Episode 17: Starting Your Own Nonprofit with Scott Kratz
Scott launched a nonprofit five years ago, with an ambitious plan: to build a bridge over the Anacostia River. If he is successful, in 2019 there will be a $45 million, three-acre park connecting long-divided neighborhoods Anacostia with Capitol Hill. We talked to him about how he’s turning this vision into a reality, and what it takes to build an organization to accomplish such an audacious goal.
The idea was first hatched by Harriett Tregoning, the former Director of the Washington D.C. Office of Planning. She recruited Scott to see if it would be feasible to transform an old freeway bridge into a park and activate the large amount of green space along the underused river. The bridge would serve four ambitions: improve the health of local residents by providing access to safe places to play in the adjacent neighborhoods; re-engage residents with the Anacostia River; stitch together the city; and become an anchor for equitable and inclusive development in an often neglected part of the city.
Before embarking on this quest, Scott worked in museum education for 20 years, most recently as Vice President for Education at the National Building Museum. But he left all that behind to form an organization to build the bridge.
Now you can find him, or one of his staff, out most evenings, engaging with the community and raising community support and funding for the project. According to Scott, building a nonprofit is all about building trust, and jealously guarding your time.
Anacostia River Festival – On Sunday, April 17, 2016, the 11th Street Bridge Park is hosting this festival in partnership with the National Park Service and 25 local partners who are providing programming. This is the official closing event of the National Cherry Blossom Festival.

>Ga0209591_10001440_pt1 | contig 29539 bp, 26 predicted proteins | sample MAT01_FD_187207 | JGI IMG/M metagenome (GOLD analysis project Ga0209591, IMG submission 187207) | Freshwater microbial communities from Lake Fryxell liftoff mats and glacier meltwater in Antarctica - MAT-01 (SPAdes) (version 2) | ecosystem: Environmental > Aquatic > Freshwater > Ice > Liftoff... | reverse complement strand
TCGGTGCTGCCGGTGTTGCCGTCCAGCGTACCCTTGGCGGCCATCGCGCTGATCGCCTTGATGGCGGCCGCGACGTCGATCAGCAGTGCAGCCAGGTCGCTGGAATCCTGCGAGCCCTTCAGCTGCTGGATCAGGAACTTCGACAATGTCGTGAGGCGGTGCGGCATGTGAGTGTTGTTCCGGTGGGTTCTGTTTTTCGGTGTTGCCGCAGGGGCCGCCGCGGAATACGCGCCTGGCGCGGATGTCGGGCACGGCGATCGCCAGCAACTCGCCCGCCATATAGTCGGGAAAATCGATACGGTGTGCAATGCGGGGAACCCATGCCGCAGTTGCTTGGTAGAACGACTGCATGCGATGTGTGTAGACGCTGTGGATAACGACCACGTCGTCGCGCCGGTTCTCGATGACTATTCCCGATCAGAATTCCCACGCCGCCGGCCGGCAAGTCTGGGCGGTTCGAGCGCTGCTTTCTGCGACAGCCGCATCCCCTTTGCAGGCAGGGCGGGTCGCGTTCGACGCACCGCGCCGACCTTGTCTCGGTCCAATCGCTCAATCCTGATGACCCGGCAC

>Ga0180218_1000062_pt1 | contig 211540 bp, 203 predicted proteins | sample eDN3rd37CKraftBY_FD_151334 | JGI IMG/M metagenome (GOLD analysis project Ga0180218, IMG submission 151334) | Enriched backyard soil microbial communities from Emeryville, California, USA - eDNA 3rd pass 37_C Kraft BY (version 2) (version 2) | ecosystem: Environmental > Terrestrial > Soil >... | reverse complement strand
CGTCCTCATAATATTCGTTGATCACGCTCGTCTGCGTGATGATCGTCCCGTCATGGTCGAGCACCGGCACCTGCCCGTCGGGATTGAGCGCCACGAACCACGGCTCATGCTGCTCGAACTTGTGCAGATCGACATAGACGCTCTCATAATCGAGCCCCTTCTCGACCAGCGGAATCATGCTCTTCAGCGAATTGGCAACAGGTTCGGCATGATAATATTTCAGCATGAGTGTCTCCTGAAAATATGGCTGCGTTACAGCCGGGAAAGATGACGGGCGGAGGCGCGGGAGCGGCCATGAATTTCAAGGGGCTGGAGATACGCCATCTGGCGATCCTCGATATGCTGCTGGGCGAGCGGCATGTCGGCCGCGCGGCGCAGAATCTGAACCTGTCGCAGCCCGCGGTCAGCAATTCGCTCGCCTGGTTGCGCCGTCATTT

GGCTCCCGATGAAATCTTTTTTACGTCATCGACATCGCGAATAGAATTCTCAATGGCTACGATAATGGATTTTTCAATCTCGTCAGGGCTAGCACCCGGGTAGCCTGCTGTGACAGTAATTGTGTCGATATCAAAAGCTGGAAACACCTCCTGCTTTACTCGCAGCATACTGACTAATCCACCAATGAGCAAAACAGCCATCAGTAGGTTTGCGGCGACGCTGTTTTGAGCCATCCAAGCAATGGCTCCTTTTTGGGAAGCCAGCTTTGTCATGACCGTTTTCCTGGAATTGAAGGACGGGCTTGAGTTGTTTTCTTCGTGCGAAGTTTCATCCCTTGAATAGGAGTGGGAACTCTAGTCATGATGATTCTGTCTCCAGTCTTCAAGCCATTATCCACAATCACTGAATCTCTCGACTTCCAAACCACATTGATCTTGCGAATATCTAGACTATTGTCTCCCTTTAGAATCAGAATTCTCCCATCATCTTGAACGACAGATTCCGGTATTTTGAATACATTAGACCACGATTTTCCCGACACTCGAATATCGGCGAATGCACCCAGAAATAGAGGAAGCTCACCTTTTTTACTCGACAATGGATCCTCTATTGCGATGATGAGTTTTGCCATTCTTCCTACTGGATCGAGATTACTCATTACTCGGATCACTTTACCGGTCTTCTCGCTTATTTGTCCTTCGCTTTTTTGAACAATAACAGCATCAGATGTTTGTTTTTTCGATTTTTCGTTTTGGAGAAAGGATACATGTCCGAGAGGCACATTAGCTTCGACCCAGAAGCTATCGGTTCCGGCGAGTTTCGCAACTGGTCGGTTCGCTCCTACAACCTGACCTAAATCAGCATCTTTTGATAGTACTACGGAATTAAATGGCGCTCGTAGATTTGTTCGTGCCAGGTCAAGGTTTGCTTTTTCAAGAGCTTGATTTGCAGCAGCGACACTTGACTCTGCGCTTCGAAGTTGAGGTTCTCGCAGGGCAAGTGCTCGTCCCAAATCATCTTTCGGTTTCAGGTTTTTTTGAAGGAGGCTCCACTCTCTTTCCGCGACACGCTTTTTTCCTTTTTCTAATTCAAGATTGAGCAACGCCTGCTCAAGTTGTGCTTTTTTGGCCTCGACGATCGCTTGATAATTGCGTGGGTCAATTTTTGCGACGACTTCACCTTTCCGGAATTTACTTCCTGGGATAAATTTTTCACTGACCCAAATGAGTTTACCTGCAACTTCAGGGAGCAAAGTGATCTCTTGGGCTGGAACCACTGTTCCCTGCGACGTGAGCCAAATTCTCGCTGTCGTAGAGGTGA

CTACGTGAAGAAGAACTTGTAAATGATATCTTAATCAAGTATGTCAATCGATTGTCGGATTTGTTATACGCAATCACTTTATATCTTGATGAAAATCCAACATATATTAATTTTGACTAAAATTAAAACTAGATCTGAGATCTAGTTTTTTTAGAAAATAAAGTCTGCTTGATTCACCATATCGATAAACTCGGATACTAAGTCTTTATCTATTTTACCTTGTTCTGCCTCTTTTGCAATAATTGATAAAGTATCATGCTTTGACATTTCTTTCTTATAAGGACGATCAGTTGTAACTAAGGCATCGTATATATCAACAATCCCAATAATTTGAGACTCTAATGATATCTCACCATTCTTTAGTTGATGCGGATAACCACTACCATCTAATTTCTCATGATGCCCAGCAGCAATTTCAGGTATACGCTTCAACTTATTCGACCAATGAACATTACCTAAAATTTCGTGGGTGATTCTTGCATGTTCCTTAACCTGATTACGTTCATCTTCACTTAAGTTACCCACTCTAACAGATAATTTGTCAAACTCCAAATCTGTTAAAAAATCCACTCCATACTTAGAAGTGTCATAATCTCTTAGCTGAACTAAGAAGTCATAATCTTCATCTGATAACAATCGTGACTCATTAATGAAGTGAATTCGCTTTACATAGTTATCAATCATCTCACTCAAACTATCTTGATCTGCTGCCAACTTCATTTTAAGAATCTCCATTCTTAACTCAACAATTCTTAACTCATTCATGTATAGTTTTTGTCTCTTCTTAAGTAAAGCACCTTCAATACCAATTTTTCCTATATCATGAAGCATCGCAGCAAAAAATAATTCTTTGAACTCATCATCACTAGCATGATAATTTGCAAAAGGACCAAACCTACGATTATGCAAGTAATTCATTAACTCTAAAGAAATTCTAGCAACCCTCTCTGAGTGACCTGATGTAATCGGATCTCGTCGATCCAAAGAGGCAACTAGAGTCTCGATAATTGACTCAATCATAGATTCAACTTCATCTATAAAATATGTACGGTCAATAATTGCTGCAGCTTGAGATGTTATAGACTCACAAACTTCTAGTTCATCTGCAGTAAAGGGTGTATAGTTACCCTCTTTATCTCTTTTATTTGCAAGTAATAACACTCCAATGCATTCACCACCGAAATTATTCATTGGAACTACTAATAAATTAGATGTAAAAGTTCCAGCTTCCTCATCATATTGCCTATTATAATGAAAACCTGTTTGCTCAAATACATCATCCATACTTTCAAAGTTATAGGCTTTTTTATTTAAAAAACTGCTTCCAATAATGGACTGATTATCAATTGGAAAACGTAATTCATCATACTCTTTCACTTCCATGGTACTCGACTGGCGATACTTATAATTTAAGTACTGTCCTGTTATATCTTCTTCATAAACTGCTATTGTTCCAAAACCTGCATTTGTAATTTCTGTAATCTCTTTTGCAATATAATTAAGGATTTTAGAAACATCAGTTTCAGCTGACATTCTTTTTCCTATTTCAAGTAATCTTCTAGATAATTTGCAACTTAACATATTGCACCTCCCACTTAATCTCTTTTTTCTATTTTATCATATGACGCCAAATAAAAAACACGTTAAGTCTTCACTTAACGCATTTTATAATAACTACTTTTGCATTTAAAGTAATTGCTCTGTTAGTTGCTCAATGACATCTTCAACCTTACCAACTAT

Building Bridges Across the River at THEARC – The 11th Street Bridge Park is a project of this non-profit, a home away from home for the many underserved children and adults of East of the River, enabling them to participate in dance classes, music instruction, fine arts, academics, continuing education, mentoring, tutoring, recreation, medical and dental care, and other services at a substantially reduced cost or no cost at all.
Atlanta BeltLine – A former railway corridor around the core of Atlanta, Georgia, under development in stages as a multi-use trail. They created equitable development plan which has become model for the Bridge Park.
LISC DC – The DC chapter of the Local Initiatives Support Corporation (LISC), the nation’s largest community development support organization. They donated staff time to the Bridge Park to help form the equitable development plan.
Great Green Places – Short video tours of sustainable communities that Scott put online when he was with the National Building Museum.
High Line – A 1.45-mile-long New York City linear park built in Manhattan on an elevated section of a disused New York Central Railroad spur called the West Side Line.
Klyde Warren Park – A 5.2-acre public park in Downtown Dallas, Texas. The park is over the Woodall Rodgers Freeway, and opened in 2012.
Shelby Street Bridge – The John Seigenthaler Pedestrian Bridge is a truss bridge that spans the Cumberland River in Nashville, Tennessee, United States. It was originally opened on July 5, 1909, and was reopened as a pedestrian bridge on August 3, 2003.
Purple People Bridge – A pedestrian bridge crosses from the Southbank of Cincinnati, Ohio, to the Northbank of Newport, Kentucky
Manna Inc.- A nonprofit developer of quality, affordable housing in the District of Columbia that is partnering with the 11th Street Bridge Park to run a Home Buyers Club in the neighborhoods near the site of the future bridge, with the goal of transitioning local renters into home owners.